Chapter One of Griff Harrows: Told You No Lie
‘A fugitive, this captain, buffeted’
Virgil, The Aeneid
The old man didn’t know.
Griff rolled away from the screen with a grunt.
He flipped his custom headphones onto his shoulders, flicked a stray piece of his dark hair out of his grey eyes, and cracked his knuckles. He turned in his chair.
For a second, he felt sorry for the old guy.
He didn’t know.
The old man just didn’t know.
The Professor rubbed the persistent stubble on his jaw, pondering the latest student answer that flickered on the screen before him. The burgeoning black beard was less a trend and more a couple of days’ forgetfulness. His glasses were dark-rimmed, for reading, and lent a scholarly air to the dark eyes in his weary face. He was neat but not polished. No Marvel t-shirts or skinny jeans. No shiny suits and sharp-cut blazers. Just a nice dark suit and tie, a sweater under a blazer, Old School before it was something.
His video lectures were self-conscious and stilted until he got going, but few students made it that far before tuning out or just letting the lecture run as background noise.
He knew he had been sequestered to on-line when the Science and Technology departments needed more space; they brought in more money, more students were enrolled. No one is really majoring in your sorts of classes. Our numbers are just way down there, so you know. Nothing we can do here, about your department, there.
He knew it was a vicious cycle: follow the money to get the money, to recruit, to offer scholarships. But you had to make it coming out of school, too, and humanities majors weren’t billed as that. One locally famous author in fifty years did not inspire the confidence of parents who were plunking down their hard-earned dollars.
So the occasional minor, the half-hearted half of a double major that usually got dropped mid-sophomore year, the sometimes on-line student in a required class. The Board, the department, the whole thing. Fine.
Nothing sexy about a guy in a cardigan, worn sincerely. He hiked but didn’t usually post it on Instagram, except for the four posts a year required by the Social Media Outreach Committee, using the Department Insta accounts and school tags. He had managed to offend them greatly by first posting photos of books, which were deemed ‘too boring’ and apparently got almost no likes. He posted a photo of a grey stray cat, who had taken up residence by the Humanities office, which received one hundred likes, (and was thus deemed ‘acceptable’ by the SMOC) though multiple commenters were baffled at the name Freya. He flat refused to get on Twitter. He wrote and published things in journals they didn’t read. He was, to them, eminently forgettable, under the radar, and he liked it that way.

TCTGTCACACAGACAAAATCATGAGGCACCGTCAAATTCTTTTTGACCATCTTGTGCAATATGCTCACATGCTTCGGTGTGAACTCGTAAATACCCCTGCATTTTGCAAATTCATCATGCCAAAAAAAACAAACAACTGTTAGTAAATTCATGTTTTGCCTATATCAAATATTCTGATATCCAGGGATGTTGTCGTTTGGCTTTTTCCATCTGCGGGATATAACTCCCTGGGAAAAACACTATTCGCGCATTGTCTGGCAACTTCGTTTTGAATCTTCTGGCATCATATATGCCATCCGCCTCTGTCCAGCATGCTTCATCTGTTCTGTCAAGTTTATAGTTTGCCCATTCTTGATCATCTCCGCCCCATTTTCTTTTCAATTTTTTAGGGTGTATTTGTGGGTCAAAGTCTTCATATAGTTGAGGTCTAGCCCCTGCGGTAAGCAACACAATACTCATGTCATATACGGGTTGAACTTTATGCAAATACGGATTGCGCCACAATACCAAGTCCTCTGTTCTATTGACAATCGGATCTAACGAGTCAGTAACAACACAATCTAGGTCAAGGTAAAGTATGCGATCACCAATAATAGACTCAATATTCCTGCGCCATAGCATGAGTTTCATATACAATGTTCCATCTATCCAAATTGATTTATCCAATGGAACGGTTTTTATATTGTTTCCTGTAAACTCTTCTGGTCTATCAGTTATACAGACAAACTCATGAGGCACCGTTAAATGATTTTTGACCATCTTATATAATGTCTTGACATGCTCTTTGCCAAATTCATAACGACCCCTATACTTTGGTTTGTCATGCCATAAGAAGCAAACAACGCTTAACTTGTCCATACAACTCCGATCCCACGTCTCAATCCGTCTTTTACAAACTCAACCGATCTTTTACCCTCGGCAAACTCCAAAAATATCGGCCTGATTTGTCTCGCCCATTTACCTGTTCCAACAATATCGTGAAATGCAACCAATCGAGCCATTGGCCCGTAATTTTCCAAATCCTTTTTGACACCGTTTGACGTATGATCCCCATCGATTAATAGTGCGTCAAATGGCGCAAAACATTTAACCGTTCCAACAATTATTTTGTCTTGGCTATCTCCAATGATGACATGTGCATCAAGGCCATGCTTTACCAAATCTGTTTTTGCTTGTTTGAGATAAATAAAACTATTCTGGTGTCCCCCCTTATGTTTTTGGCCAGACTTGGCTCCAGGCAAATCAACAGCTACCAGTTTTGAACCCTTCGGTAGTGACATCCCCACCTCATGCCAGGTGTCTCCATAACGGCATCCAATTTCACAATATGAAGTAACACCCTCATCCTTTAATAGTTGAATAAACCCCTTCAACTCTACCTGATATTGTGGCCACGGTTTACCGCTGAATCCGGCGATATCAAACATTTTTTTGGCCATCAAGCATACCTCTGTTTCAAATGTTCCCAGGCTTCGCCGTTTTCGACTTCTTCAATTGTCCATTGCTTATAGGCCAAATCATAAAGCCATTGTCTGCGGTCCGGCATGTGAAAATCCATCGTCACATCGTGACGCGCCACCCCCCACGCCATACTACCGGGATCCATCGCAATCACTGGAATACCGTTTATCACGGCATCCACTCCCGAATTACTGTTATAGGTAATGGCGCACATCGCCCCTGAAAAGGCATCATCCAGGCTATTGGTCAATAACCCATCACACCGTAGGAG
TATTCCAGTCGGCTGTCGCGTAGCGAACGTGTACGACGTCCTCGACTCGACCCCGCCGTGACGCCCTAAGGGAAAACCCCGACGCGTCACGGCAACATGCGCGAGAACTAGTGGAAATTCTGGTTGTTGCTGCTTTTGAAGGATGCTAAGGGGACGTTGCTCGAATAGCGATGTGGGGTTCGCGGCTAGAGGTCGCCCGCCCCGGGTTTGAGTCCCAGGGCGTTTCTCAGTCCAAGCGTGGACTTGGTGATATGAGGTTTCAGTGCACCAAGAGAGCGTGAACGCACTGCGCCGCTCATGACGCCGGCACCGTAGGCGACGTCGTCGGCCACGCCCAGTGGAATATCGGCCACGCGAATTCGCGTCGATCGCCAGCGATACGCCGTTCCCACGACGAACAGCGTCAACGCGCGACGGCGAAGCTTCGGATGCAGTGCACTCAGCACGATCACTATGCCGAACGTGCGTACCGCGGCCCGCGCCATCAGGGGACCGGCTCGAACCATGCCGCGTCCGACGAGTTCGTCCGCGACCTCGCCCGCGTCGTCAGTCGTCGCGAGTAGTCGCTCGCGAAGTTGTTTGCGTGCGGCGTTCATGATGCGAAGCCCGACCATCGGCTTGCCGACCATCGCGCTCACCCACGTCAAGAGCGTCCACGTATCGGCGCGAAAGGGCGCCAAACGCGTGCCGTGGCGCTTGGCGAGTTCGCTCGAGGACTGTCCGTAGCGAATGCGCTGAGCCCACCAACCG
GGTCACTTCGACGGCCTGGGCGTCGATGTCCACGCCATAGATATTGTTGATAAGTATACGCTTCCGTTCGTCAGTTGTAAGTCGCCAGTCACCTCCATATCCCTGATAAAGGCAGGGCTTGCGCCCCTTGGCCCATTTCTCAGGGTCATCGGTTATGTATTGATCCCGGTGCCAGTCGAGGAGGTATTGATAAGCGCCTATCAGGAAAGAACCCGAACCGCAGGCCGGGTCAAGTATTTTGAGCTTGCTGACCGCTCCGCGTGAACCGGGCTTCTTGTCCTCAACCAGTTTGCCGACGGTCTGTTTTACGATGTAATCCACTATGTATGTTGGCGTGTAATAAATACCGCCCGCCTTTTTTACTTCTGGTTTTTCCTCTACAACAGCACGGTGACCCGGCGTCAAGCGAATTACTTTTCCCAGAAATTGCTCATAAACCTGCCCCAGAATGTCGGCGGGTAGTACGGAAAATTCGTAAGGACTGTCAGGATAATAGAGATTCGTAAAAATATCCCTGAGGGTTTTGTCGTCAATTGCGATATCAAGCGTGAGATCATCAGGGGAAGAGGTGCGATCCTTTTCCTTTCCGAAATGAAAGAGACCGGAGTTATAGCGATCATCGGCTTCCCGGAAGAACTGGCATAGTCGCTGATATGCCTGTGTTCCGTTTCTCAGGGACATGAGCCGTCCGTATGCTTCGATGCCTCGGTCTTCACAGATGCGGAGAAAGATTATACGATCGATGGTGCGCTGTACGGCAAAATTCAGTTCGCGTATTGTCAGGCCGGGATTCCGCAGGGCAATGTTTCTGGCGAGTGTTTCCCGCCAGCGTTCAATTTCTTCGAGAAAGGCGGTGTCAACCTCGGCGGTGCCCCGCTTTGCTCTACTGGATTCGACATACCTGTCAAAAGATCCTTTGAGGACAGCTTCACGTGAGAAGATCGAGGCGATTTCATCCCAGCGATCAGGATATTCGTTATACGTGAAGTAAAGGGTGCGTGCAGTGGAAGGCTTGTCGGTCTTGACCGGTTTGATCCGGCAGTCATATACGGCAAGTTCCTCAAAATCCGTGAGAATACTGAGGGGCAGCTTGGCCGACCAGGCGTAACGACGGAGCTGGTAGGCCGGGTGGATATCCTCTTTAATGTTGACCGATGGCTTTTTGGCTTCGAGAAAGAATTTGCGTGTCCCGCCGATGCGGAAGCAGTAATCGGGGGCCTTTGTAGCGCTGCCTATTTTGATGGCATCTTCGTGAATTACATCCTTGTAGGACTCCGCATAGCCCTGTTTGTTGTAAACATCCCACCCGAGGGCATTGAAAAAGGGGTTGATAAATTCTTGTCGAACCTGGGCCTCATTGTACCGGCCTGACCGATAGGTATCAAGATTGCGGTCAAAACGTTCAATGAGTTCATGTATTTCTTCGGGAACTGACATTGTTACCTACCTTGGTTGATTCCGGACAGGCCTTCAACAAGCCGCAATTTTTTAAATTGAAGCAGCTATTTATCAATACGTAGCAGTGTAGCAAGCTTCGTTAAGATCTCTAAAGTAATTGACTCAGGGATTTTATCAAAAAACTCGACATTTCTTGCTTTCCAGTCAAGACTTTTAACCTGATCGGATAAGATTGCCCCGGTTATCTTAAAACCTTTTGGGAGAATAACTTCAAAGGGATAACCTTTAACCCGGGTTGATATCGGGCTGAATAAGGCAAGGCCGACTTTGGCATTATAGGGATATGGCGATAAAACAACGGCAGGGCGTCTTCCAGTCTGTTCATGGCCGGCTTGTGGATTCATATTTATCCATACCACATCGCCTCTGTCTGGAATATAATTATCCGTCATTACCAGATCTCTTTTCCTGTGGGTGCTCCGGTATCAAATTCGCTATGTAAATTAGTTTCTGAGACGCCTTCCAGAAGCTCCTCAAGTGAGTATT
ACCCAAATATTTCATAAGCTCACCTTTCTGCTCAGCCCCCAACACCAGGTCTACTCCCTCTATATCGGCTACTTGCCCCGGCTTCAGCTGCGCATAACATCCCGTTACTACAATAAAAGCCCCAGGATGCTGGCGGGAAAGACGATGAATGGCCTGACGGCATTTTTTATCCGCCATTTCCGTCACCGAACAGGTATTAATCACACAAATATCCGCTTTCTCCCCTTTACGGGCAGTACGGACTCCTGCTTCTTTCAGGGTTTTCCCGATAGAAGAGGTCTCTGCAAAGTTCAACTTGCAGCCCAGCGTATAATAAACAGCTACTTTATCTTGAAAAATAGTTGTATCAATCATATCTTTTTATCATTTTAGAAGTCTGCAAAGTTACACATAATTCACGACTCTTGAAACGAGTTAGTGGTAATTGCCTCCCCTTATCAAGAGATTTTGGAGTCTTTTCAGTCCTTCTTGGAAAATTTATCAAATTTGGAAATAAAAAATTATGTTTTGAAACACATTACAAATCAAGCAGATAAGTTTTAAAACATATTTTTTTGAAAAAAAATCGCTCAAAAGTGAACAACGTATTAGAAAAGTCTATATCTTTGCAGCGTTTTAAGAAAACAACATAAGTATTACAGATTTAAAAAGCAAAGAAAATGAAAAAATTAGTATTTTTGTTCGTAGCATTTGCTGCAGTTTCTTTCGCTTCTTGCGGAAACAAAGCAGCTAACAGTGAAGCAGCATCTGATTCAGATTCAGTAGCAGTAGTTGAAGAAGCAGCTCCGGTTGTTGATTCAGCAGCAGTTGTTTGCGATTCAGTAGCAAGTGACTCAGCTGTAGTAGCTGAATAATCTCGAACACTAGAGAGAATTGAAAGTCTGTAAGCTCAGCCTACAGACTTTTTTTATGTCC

He glanced over at his bookcases. Students these days follow the money. How can they help it, when the price tag is so high and we have so little to offer in scholarships? It was, after all, just about whatever job they could get that justified four long years and all those dollars. The ‘democracy of the dead’ voiced their votes of opposition from the bookshelf: Chrysostom, Seneca, Aristotle. Too bad they didn’t have the same bite as an Apple contract, straight up STEM and rotten to the core.
‘Well,’ he thought, ‘that wasn’t true, completely,” raising an eyebrow at his school-issued, late model iPhone on his desk, which played soft classical music.
‘Don’t be so bitter, old man,’ he laughed to himself, ‘it’s not so much their fault, either. Somehow we all got separated from ourselves. ‘We suffer each his own shade.’’
Griff Harrows never quite knew how to answer the question, ‘what do you do?’ “Student employee” wasn’t exactly it, although that was what was listed on his paycheck. They said he could put ‘Systems Analyst’ on a resume. All that doublespeak was for the official label, but really, what? Glorified electronic babysitter?
His I.D. card photo looked like any other college guy, save the startling grey eyes ringed in black staring back from the photo, and the SW stamped at the top corner. No one seeing it would know that he had this whole world at his fingertips. There was no limit here, and nothing for which he wanted out there. He had a big budget for tech stuff; they didn’t care what he did with it in his spare time, didn’t have to justify it, even. It was great.
What could anyone teach him that he couldn’t attain at the click of a key or the stroke of code? Nothing was out of reach from this room. Random, obviously computer-generated ‘good job’ report on a pay stub email as a supervisor every six weeks. Just stay out of my way, and let me work.